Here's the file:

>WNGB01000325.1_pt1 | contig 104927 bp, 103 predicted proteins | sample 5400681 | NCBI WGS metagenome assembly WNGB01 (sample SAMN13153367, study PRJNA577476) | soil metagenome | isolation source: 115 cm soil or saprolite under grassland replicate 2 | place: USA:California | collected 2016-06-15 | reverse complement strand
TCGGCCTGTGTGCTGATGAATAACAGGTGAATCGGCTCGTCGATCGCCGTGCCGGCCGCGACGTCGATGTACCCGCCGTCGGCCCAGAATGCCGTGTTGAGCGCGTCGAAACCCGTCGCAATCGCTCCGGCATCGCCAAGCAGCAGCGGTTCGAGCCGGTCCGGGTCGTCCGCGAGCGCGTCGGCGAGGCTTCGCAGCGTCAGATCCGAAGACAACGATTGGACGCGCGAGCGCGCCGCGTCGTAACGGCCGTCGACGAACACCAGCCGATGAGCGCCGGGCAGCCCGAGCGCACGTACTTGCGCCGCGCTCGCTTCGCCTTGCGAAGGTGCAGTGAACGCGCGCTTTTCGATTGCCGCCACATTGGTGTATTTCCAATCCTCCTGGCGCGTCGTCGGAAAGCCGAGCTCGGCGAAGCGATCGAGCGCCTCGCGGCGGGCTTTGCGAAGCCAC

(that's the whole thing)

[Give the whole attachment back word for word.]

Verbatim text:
>WNGB01000325.1_pt1 | contig 104927 bp, 103 predicted proteins | sample 5400681 | NCBI WGS metagenome assembly WNGB01 (sample SAMN13153367, study PRJNA577476) | soil metagenome | isolation source: 115 cm soil or saprolite under grassland replicate 2 | place: USA:California | collected 2016-06-15 | reverse complement strand
TCGGCCTGTGTGCTGATGAATAACAGGTGAATCGGCTCGTCGATCGCCGTGCCGGCCGCGACGTCGATGTACCCGCCGTCGGCCCAGAATGCCGTGTTGAGCGCGTCGAAACCCGTCGCAATCGCTCCGGCATCGCCAAGCAGCAGCGGTTCGAGCCGGTCCGGGTCGTCCGCGAGCGCGTCGGCGAGGCTTCGCAGCGTCAGATCCGAAGACAACGATTGGACGCGCGAGCGCGCCGCGTCGTAACGGCCGTCGACGAACACCAGCCGATGAGCGCCGGGCAGCCCGAGCGCACGTACTTGCGCCGCGCTCGCTTCGCCTTGCGAAGGTGCAGTGAACGCGCGCTTTTCGATTGCCGCCACATTGGTGTATTTCCAATCCTCCTGGCGCGTCGTCGGAAAGCCGAGCTCGGCGAAGCGATCGAGCGCCTCGCGGCGGGCTTTGCGAAGCCAC